LYON, France — As they celebrated yet another Women’s World Cup title, the United States players might have enjoyed their moment in the sun a little more than usual.
They kissed the trophy, paraded with it and even made snow angels in the blue and gold confetti that rained upon them after they secured their fourth championship with a 2-0 win over the Netherlands on Sunday at Le Stade de Lyon.
They traveled a difficult path to become the second women’s team to win back-to-back titles.
“It’s crazy, absolute crazy,” right back Kelley O’Hara said. “We feel like we did the impossible today.”
After enjoying group-stage wins over Thailand (13-0), Chile (3-0) and Sweden (2-0), the degree of difficulty turned more severe. The U.S. beat No. 13 Spain in the Round of 16, No. 4 France in the quarterfinals and No. 3 England in the semifinals before battling the eighth-ranked Netherlands.
“Winning a World Cup is probably the hardest thing you can do in football,” said O’Hara, who left at halftime with a possible concussion. “It’s a mental gymnastics the last 42 days. This is the hardest path we ever had to take to win in a major tournament.”
During those celebrations, the Americans wore commemorative jerseys. On the front, a fourth star was added. Champions, with a big 19, adorned the back.
Captain Megan Rapinoe scored the game-winner on a 61st-minute penalty kick and won the Golden Ball (MVP) and Golden Boot (top scorer with six goals). She made that path to a title easier.
Rapinoe, 34, has been a human lightning rod. She’s never one to shy away from speaking her mind, whether it’s about equal pay for women players, getting into a feud with President Trump or saying she’d never accept an invitation to visit the White House.
“I’m made for this,” she said. “I love it, I do love it. Getting to play at the highest level in a World Cup with a team like we have is ridiculous. To be able to couple that with everything off the field and to back up all those words with performances and to back up all those performances with words, it’s just incredible.”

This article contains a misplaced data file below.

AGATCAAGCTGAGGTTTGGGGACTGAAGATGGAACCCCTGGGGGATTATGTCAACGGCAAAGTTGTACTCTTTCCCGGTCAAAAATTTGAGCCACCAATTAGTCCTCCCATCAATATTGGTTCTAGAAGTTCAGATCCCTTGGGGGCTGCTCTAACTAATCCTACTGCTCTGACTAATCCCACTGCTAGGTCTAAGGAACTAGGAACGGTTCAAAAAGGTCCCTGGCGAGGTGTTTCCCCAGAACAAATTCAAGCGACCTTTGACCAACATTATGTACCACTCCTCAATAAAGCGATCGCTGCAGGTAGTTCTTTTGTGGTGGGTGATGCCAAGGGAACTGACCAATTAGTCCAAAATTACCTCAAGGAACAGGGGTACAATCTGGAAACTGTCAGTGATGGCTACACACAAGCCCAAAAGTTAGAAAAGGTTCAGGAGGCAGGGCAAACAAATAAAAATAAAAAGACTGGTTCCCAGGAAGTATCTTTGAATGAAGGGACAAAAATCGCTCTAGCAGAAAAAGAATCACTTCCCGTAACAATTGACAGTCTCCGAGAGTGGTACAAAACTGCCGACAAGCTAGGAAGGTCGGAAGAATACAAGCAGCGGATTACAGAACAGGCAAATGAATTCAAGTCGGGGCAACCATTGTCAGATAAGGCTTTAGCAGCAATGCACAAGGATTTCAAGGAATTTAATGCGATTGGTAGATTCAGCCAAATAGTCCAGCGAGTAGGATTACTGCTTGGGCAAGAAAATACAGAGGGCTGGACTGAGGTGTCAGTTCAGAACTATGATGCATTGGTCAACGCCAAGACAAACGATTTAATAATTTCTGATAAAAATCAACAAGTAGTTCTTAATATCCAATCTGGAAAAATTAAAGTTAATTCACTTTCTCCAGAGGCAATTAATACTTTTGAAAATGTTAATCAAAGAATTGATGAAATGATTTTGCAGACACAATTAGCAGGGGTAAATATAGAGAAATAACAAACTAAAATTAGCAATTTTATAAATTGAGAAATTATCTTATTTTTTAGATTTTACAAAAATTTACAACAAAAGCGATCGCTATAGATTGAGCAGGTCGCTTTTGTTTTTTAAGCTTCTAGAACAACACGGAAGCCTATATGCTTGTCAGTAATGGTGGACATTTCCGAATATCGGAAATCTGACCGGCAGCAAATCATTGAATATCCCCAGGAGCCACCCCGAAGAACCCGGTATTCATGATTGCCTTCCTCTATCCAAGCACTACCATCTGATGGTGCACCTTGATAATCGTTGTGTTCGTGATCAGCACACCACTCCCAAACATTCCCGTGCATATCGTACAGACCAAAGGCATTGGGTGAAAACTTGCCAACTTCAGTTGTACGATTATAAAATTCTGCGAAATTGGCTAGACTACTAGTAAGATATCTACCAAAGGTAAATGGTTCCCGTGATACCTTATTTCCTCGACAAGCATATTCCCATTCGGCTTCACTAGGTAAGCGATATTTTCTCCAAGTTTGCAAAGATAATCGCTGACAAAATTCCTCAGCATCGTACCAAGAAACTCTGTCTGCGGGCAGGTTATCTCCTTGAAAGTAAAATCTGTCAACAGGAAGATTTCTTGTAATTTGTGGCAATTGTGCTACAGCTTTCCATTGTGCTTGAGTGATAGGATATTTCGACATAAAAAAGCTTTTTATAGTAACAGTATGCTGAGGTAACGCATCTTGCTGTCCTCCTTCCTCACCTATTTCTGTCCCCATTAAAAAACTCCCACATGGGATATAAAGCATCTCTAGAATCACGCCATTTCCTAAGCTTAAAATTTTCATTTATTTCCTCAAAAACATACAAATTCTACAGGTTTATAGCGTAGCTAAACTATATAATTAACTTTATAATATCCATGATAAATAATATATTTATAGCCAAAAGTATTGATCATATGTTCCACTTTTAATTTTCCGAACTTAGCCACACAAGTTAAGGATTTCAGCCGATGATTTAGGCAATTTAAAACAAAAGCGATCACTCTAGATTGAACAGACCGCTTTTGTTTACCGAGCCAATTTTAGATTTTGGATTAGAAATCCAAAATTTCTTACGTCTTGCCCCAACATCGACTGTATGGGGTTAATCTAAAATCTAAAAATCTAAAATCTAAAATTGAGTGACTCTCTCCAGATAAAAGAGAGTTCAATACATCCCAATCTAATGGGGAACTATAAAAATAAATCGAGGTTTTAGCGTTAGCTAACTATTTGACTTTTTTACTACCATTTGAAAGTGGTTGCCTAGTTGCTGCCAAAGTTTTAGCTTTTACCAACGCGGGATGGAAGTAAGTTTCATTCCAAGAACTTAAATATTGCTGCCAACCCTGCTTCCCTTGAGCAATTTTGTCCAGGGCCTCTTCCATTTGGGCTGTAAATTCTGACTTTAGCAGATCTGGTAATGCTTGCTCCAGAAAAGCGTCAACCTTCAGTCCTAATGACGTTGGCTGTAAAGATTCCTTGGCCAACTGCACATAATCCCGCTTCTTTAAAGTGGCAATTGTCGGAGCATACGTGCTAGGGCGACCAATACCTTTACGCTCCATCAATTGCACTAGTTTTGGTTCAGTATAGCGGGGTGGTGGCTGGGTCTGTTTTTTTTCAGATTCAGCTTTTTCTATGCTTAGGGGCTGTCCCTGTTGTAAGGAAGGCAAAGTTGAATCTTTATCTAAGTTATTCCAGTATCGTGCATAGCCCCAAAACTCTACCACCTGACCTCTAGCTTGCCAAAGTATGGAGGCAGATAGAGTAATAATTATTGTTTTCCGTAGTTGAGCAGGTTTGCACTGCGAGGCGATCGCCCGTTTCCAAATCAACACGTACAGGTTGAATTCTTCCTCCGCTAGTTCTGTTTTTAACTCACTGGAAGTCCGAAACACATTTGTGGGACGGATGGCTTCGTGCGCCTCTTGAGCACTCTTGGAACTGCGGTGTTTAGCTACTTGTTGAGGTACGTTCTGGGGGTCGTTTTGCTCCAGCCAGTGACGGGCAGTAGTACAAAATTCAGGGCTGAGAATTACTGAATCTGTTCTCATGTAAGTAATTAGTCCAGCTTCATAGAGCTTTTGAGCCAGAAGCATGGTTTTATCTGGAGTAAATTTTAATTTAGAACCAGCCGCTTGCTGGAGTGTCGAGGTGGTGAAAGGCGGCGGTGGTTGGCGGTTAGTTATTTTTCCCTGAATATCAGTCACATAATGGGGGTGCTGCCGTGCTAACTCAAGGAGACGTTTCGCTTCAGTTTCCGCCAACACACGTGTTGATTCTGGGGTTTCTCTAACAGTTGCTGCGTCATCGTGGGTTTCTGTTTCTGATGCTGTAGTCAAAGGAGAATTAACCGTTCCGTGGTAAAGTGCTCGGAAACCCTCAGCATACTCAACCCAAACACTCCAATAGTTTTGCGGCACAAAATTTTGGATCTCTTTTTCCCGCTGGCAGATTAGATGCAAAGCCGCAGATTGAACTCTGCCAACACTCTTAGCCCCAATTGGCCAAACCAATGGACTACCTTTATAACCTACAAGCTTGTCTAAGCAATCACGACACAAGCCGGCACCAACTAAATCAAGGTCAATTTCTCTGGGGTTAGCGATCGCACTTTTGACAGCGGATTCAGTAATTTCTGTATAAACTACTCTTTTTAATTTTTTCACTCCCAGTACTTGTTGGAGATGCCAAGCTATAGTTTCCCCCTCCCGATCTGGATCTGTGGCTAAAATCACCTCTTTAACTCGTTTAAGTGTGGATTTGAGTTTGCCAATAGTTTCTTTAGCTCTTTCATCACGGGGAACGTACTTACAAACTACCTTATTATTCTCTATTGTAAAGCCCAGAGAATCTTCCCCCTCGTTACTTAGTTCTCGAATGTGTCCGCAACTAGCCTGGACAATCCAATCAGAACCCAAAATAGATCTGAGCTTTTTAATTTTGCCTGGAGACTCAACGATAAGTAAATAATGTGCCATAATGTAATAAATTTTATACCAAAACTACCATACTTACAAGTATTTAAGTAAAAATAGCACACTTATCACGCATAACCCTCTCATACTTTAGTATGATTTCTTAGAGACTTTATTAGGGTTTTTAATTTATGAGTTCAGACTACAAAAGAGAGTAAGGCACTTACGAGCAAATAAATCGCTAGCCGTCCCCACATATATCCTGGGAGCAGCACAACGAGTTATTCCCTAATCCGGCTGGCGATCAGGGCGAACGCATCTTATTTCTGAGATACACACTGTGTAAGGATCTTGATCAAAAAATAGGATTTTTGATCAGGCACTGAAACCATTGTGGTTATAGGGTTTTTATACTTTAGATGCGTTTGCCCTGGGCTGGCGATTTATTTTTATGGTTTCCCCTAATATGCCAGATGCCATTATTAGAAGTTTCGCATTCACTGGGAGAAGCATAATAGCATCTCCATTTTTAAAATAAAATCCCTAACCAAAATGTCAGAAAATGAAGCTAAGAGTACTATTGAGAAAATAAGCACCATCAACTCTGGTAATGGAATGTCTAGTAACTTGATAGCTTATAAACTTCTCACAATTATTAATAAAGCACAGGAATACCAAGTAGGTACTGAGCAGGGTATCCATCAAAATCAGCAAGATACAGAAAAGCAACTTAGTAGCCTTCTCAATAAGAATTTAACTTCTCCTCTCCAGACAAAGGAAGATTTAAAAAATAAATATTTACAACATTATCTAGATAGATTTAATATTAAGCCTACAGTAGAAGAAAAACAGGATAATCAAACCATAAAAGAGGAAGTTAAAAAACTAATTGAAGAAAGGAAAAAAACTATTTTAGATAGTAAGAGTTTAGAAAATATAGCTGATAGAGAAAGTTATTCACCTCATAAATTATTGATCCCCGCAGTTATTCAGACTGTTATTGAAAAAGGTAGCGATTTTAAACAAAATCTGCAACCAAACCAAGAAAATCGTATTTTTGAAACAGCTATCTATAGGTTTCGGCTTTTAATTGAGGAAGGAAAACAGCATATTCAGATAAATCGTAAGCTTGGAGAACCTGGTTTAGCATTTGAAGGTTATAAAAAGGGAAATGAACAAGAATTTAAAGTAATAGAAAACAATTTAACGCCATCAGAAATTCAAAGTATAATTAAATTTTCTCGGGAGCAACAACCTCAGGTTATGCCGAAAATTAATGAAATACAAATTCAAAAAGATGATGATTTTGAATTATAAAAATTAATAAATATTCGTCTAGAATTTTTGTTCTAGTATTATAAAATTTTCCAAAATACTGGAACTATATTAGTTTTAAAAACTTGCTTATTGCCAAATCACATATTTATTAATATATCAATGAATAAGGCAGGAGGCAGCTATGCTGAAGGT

Jill Ellis became the second coach to win two World Cups, tying Italy’s Vittorio Pozzo (men’s titles in 1934, 1938). Ellis knows how special Rapinoe is.
“Megan was built for these moments, built to be a spokesperson for others,” Ellis said. “The bigger the spotlight, the more she shines. Sometimes spotlights can burn people, but for Megan, it just highlights who she is.”
For the first time in the tournament, the U.S. didn’t score in the opening 12 minutes, enduring a sloppy first half while frustrated by stellar goalkeeper Sari van Veenendaal (seven saves). They received a break when the Video Assistant Referee ruled that Stefanie van der Gragt had fouled Alex Morgan in the box as she was kicked in her upper right arm. Rapinoe converted the penalty to van Veenendaal’s left.
Rose Lavelle, 24, provided breathing room by scoring in the 69th minute. Four years ago, she watched the U.S. win its third title.
“It’s wild on how far I’ve come,” she said. “It’s so surreal to know that I’ve just won a World Cup with people I grew up idolizing. It’s amazing.”
In an undefeated run to the World Cup, the US Women posted some pretty impressive numbers!
4 - World Cup titles for Team USA, half of all women’s World Cups
26 - goals, a World Cup record
14 - Unbeaten streak at World Cup (last loss was 2011 final vs. Japan)
12 - Winning streak (drew vs. Sweden in 2015)
34 - Megan Rapinoe’s age, the oldest player to score in a World Cup final
24 - Rose Lavelle’s age, the second youngest player to score in a World Cup final. Only teammate Alex Morgan (22, in 2011) was younger
1 - PK save by Alyssa Naeher in semifinal vs England, in a 2-1 game, perhaps the most important play of the tournament